Reduce Credit Card Debt


Reduce Credit Card Debt


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Always make the minimum payment on your credit card by the due date.


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Reduce Credit Card Debt

Escaping Credit Card Debt by Gary Foreman

Not too long ago they had $30,000 in credit-card debts. This month they paid off the last remaining balance. But, how did they do it? Cara and Michael's story is an inspiration for anyone trying to get out of debt. Recently, Cara shared their experience.

We began by discussing how they started. "Stop spending. We just said, OK, no more. We won't buy anything if we can't pay for it in cash. We cut up all the credit cards. We have an American Express."

She went on to explain that they kept the American Express card knowing that the entire bill must be paid each month. Eliminating the credit cards was a big breakthrough. "We just stopped spending. If you don't have a credit card with you, you can't put it on credit."

Once they stopped adding to the debt level, the next step was reducing the amount that they already owed. Cara watched her mailbox for credit card offers with low introductory rates. When she found one, she'd switch to that card. When the intro period was over and the rate increased, she'd find another card. Cara began to be concerned that their credit report wouldn't look good because of all the switching. So she began to approach the credit card companies for a lower interest rate. "I would negotiate with the credit card people." She'd tell them, "I've got these other offers and I'd like to stay with your company. But I need the lower interest rate." Said Cara, "I've gotten some of them to extended the introductory rate."

Cara grew up in simple circumstances. Her father died when she was three, leaving Cara's mother to raise seven children alone. Although they struggled financially, all of the children attended some college. Cara has a master's degree in accounting.

When she met her husband, she had about $7,000 in debts and he had some, too. They moved into a $525-a-month apartment in Atlanta. "My car was paid off. He had an older car that was paid for. So we really didn't have any expenses. We did have our credit cards we had to pay."

Like many people, a big expense accelerated the growing debt. "His car died. So we wound up getting him a new car. That's where it started. And a month later I totaled my car. So I wound up getting another new car. We went from having no car payments to two payments. And both of them were leases.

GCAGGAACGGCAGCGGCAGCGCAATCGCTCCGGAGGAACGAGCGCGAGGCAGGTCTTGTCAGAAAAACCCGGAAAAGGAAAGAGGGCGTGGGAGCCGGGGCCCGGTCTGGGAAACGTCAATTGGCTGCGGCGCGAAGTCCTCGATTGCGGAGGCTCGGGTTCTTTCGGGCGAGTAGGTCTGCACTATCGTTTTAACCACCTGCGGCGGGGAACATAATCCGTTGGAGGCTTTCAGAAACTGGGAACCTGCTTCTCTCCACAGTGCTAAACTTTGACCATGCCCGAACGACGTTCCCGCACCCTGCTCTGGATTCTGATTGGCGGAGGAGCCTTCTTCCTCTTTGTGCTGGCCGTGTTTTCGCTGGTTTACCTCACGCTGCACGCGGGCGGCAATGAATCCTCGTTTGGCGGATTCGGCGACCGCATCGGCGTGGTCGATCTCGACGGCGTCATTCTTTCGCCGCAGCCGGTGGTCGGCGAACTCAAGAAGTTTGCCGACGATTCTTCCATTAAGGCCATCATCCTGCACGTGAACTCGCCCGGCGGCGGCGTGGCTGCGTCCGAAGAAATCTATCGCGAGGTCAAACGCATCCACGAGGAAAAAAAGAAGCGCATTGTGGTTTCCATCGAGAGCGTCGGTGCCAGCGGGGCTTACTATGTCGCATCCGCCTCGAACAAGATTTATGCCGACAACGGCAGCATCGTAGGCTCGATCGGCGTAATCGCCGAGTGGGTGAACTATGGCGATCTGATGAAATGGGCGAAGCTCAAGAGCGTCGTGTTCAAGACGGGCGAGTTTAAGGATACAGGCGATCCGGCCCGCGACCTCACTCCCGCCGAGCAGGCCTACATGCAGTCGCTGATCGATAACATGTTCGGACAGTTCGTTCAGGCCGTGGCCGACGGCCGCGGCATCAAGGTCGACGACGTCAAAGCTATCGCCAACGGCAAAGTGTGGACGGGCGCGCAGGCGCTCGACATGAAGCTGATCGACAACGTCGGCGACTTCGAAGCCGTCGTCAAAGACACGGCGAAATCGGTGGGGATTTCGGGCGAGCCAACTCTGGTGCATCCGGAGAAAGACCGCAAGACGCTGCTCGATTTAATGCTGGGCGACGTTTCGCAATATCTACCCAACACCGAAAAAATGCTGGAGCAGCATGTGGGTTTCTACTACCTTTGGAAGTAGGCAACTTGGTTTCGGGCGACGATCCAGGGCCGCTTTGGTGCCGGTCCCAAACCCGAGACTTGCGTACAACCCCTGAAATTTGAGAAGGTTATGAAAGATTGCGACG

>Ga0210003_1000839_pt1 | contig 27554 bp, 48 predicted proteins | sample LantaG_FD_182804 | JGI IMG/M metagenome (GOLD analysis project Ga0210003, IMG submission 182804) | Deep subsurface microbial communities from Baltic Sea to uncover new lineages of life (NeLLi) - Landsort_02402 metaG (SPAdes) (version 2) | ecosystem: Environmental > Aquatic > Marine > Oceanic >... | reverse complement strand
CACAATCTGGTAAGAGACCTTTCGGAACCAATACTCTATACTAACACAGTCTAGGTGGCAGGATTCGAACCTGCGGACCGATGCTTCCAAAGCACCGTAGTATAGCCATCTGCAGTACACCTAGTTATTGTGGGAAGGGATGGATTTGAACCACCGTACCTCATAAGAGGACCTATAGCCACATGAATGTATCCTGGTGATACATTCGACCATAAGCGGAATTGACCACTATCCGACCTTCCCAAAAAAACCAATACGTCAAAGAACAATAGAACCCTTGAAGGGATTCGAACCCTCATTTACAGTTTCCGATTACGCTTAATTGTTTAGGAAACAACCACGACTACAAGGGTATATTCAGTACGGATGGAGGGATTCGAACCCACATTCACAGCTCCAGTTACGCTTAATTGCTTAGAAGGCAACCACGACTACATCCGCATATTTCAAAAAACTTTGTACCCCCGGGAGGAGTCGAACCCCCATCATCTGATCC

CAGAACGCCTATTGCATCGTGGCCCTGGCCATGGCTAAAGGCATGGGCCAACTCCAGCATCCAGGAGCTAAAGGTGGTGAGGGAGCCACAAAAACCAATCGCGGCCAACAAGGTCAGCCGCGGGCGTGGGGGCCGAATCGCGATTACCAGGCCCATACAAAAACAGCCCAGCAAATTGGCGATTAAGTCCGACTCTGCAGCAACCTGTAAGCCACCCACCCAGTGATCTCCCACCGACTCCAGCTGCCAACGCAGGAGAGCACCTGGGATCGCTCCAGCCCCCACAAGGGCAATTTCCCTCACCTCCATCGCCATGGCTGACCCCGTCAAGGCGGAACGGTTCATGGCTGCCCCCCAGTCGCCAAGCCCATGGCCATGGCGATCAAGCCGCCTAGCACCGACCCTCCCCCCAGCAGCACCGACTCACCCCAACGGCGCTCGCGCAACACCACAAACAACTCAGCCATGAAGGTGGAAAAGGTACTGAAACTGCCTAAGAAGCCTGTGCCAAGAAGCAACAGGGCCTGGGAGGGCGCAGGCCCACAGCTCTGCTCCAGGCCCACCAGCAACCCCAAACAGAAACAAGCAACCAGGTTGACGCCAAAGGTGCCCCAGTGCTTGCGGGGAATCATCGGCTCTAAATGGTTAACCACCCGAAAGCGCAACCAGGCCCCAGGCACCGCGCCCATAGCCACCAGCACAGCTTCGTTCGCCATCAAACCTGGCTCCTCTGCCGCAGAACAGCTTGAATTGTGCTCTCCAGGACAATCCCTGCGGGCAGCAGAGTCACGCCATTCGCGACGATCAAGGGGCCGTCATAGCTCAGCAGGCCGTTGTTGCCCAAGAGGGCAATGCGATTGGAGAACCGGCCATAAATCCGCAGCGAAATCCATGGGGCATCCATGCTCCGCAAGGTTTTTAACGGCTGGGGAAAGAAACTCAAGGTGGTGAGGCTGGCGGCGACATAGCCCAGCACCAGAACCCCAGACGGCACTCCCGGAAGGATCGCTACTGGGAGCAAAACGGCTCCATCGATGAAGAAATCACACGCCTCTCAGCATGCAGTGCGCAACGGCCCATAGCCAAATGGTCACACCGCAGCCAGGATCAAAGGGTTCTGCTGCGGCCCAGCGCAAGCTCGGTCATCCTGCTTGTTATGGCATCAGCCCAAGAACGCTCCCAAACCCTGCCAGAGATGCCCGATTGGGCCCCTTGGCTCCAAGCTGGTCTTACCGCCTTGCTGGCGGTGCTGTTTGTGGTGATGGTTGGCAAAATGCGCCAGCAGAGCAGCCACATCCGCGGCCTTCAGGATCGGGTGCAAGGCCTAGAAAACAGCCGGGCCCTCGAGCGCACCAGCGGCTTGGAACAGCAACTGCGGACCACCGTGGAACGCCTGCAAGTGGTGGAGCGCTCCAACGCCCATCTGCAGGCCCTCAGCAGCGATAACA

As young professionals they expected and got salary increases. But, Cara explains, "For each step in salary we also spent more."

"Then we decided to buy a house." They didn't have savings to use for a down payment. "We borrowed money from family. I even took a cash advance on a credit card. Of course, when you move into a new house there are all these things you needed that you didn't know you needed."

At the peak, Cara figures they had about $30,000 in credit card debt. She began to be concerned that they wouldn't have anything saved for retirement. After cutting up the cards, they began to examine other expenses. "I look at everything we're spending. That helps because you see what you've done.

"We do make good money, so that helped. We have an advantage that a lot of people don't have. Every penny that we've got in any kind of bonus, extra salary that we've made" went to debt reduction.

But Michael and Cara used more than increasing paychecks to get out of debt. They looked at their expenses and made some lifestyle changes. "We got rid of our cars. We now have two used cars. We took out a home equity loan to buy them. I've paid off one of the used cars and a good portion of the other car."

What advice would Cara pass on to others who are concerned with mounting debts? "Just don't buy what you want. If I really want something, I'm going to think about it for a long time. I'm going to research all the possibilities. Do I really need it? How much use am I going to get out of it? If there's something that I don't need, but really, really want, I'll still think about it." They also cut back on small spending.

The path to financial freedom has also been a learning experience for the couple.How would Cara summarize their experience for others? "The first thing is to stop spending. Don't put any more debt on the credit cards. If you want something you'll just have to do without for awhile. Every extra bit that you earn you put towards the credit cards. Reward yourself once in awhile but do it realistically and within your budget. Just look at where you can cut. That's what we did."

Gary Foreman is a former Certified Financial Planner who currently edits The Dollar Stretcher Web site You'll find hundreds of free articles to stretch your day and your budget. There's even a free weekly ezine. Visit Today.



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Please note: The suggestions and advice offered on this web site are opinions only and are not to be used in the place of professional psychological counseling or medical advice. If you or someone close to you is currently in crisis or in an emergency situation, contact your local emergency 911 or a Counselor nearby